Most people (including most lawyers) are unfamiliar with the role of a collaborative lawyer. One reason for this lack of familiarity is that each collaborative lawyer functions as a member of a collaborative team and the entire process, by definition, is non-adversarial. Like mediation, the collaborative process is based upon the principle of client self-determination. The process is purposely designed to help the clients to reach agreement. In contrast, the traditional role of an attorney is to advocate on behalf of each client in an adversarial process where the judicial authority is empowered to decide. Thus, while every lawyer owes a primary ethical duty to one’s individual client, the collaborative lawyer is also required to respect the collaborative team process. This involves a shift in the nature of the lawyer’s role as an advocate for each client.
Compared with the focus of the adversarial court process where persuasion of the decision-maker is an essential skill of the lawyer/advocate, the collaborative lawyer functions within the non-adversarial, collaborative team process to facilitate a resolution of the conflict. Because the clients in the collaborative process are fully empowered to make all decisions, each collaborative lawyer seeks to empower the clients through various means, including education, counseling, and effective interpersonal communication. Every lawyer is both a counselor and an advocate and in the collaborative process, the role of lawyer-as-counselor rises to the forefront.
The persuasive advocacy skills of the courtroom lawyer/adversarial advocate are not relevant or useful in the facilitative/collaborative process that occurs entirely outside of the adversarial courtroom environment. To be effective, therefore, the collaborative lawyer must acquire and effectively apply an entirely different set of facilitative, conflict-resolution skills within the context of the team process. This involves significant differences, for example, in the approaches of collaborative lawyers toward negotiation. Compared with traditional adversarial advocates, collaborative lawyers do not use threats of litigation as a bargaining tactic. Instead, at the outset of every collaborative matter, the collaborative professionals sign a Collaborative Participation Agreement which includes an agreement that they will not participate in any adversarial process. Collaborative lawyers engage in negotiations consistent with these principles.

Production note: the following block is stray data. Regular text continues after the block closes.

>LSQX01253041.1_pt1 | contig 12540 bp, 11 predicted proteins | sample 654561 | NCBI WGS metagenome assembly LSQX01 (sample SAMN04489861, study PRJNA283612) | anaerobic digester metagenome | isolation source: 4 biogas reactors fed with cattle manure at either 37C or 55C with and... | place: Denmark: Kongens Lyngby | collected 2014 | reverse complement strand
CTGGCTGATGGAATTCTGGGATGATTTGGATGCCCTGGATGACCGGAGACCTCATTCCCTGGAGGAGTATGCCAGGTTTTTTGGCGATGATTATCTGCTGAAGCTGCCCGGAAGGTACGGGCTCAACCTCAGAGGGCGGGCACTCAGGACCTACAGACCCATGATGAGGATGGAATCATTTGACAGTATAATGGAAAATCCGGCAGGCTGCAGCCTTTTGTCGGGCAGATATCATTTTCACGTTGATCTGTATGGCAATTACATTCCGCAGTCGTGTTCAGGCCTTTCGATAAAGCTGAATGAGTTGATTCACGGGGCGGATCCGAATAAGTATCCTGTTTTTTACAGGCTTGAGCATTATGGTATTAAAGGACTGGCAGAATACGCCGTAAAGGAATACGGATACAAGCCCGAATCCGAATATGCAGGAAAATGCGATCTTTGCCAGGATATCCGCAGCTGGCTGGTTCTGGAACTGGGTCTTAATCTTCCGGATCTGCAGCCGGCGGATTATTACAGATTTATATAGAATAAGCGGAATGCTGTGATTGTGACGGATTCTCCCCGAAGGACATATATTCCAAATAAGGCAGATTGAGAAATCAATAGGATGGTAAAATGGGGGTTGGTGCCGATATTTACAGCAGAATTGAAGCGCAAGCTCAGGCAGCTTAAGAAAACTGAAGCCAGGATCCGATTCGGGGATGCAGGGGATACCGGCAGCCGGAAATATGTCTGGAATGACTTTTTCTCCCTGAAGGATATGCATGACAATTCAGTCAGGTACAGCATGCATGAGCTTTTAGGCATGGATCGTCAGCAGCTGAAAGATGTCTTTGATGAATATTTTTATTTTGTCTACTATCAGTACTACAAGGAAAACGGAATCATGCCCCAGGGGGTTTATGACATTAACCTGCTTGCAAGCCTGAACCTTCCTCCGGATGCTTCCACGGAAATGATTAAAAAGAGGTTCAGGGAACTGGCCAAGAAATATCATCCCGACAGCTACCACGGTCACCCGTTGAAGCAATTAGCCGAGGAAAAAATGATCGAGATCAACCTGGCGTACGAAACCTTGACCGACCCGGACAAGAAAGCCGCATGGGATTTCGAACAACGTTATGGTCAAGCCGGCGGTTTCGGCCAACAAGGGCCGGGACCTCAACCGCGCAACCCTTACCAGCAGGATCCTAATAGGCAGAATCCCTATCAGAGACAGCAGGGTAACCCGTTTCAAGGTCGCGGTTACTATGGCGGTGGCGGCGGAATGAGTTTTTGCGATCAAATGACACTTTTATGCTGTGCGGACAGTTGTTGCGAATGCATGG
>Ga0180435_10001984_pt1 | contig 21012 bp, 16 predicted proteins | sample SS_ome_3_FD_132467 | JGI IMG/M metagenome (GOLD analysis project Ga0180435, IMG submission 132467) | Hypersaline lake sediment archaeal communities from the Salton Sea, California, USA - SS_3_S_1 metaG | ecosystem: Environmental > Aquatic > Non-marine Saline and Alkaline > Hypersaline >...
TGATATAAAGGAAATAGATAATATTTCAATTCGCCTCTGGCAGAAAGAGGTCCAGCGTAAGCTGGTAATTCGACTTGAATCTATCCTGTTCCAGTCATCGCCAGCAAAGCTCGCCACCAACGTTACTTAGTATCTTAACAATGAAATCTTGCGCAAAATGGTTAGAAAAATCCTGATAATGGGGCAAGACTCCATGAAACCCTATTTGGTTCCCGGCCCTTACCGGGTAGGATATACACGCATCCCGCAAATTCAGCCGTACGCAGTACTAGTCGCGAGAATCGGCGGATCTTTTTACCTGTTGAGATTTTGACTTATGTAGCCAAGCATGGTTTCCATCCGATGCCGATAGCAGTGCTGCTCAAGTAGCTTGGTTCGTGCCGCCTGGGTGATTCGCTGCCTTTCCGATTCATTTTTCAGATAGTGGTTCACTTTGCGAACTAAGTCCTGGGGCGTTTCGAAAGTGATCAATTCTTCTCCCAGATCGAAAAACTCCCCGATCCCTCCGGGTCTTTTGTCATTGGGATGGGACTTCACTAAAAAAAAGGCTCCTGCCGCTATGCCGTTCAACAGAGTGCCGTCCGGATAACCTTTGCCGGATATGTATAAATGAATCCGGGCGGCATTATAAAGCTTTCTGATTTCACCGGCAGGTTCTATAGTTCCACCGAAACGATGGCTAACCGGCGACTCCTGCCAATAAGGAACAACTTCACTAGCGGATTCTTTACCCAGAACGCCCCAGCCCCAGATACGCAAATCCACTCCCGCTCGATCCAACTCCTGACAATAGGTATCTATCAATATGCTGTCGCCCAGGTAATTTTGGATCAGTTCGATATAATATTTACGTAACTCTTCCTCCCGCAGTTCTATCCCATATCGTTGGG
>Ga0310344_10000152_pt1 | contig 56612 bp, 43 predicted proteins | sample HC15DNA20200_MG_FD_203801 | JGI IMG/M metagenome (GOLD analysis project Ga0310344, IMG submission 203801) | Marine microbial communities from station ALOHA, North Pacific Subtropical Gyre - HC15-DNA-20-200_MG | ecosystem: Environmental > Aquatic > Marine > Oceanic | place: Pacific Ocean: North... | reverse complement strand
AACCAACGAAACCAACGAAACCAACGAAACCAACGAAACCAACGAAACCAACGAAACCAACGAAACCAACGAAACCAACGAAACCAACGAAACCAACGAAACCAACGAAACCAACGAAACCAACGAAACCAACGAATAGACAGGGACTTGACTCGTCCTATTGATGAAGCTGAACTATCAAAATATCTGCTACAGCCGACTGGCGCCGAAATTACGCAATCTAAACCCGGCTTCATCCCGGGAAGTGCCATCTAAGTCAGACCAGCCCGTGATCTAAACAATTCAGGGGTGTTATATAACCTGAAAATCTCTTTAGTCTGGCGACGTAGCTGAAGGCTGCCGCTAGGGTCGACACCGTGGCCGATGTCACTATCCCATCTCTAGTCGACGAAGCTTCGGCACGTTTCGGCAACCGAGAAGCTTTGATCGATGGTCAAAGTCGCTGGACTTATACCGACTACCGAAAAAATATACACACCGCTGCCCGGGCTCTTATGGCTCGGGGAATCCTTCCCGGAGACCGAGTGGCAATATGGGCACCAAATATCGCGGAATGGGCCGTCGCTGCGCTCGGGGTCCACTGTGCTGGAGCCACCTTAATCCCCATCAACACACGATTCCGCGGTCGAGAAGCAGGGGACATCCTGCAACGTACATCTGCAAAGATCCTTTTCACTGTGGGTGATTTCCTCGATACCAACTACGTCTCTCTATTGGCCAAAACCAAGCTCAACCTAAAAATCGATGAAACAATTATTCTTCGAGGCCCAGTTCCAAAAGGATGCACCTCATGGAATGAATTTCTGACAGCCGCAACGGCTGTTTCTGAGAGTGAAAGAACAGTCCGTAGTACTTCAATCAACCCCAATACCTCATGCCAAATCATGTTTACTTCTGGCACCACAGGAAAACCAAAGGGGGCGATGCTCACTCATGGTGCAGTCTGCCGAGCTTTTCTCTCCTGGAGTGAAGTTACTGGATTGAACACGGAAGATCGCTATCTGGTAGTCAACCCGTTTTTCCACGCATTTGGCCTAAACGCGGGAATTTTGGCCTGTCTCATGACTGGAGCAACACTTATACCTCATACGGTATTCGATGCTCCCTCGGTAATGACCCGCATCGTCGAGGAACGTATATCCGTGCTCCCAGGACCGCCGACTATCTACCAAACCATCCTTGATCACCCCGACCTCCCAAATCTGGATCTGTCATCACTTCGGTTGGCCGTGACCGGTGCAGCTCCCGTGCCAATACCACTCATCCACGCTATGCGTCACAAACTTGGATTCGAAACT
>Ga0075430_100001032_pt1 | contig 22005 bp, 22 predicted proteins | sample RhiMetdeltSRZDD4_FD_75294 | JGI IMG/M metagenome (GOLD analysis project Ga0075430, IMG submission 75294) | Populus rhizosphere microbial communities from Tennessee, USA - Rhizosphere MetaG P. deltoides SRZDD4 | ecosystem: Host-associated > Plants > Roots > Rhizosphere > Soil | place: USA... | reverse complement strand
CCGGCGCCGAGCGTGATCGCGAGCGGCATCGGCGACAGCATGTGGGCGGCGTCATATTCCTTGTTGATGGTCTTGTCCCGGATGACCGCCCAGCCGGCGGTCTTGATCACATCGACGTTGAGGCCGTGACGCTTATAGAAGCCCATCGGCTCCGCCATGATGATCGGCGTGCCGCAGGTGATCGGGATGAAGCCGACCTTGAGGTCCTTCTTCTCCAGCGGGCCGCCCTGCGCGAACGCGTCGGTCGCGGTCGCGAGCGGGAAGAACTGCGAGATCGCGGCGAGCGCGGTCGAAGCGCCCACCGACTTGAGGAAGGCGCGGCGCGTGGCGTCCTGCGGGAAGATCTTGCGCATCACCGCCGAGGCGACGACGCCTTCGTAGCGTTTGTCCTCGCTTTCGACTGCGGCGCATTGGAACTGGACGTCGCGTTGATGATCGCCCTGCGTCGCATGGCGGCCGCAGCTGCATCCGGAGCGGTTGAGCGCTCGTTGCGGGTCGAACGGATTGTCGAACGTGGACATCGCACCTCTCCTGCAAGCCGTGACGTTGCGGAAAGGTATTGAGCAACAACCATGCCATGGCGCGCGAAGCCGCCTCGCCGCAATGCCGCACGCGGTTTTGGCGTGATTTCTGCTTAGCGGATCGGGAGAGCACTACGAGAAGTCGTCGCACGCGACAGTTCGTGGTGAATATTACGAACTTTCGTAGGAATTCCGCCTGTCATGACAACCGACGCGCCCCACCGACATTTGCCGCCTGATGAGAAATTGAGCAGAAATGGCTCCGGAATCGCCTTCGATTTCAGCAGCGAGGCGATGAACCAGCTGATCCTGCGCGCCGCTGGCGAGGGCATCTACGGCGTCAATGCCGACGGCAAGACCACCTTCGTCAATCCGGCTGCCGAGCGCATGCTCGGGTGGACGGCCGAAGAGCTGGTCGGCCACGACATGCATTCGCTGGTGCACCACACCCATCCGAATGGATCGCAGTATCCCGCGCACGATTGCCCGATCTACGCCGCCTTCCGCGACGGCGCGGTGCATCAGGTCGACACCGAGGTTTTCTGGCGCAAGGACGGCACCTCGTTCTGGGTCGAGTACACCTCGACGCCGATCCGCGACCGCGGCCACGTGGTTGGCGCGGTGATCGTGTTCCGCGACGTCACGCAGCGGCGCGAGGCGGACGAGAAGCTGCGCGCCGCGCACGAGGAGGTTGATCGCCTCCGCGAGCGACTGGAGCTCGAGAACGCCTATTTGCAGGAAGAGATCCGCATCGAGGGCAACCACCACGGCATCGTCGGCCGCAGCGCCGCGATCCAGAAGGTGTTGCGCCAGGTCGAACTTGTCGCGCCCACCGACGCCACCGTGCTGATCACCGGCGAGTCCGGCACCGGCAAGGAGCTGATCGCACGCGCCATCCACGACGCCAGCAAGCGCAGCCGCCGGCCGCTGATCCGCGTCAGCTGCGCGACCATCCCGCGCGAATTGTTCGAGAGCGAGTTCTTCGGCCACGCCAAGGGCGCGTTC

Collaborative negotiation is frequently described as “interest-based” as opposed to “positional” negotiation. This distinction requires further description and explanation for most clients because of the commonly accepted view of a typical lawyer’s role. Most people view the lawyer’s role based on the traditional court process in which the lawyer must persuade the judge/decision-maker to decide or “rule” in favor of one’s client. To be effective, each lawyer must establish a clear position and advocate vigorously to persuade the judicial authority to accept and adopt that position. Courtroom lawyers often form a “theory of the case” and zealously pursue that theory during contested proceedings. Of course, because the goal is to persuade that decision-maker to decide or “rule” in favor of one side, the advocate typically must also use every available means to minimize, denigrate, and diminish the claims, requests, and position of the opposing party. Cross-examination and skillful, persuasive argument are some of the most important and essential tools in the adversarial advocate’s toolbox which are designed to persuade the decision-maker to reject the opposing party’s claims.
In contrast, because the collaborative professionals are working together with the clients outside of court (literally “collaborating”) toward a mutually acceptable, facilitated resolution, the process requires a completely different set of skills. During joint collaborative meetings, there is no cross-examination and no denigration of the claims or views of either client. To be effective, the collaborative lawyer must acquire and develop sophisticated interpersonal communication skills. To help a client explore their values and express their underlying interests, collaborative professionals work together to create a safe environment in which each client will feel free to express and explore whatever matters most to them.
Knowing that clients typically have preconceived notions of how lawyers behave, it is particularly incumbent upon collaborative lawyers to explain the differences clients may expect from them during the process. While there is much more to be discussed and explained, the “bottom line” is that the goal of lawyers in the courtroom is to persuade the judge whereas the goal of collaborative lawyers is to help the clients to decide. Shifting out of the role of adversarial courtroom advocate to collaborative facilitator and conflict resolution professional is often referred to as a “paradigm shift.” To further clarify this distinction between the different roles of lawyers, the scope of the collaborative lawyer’s representation of clients is referred to as “limited scope representation.”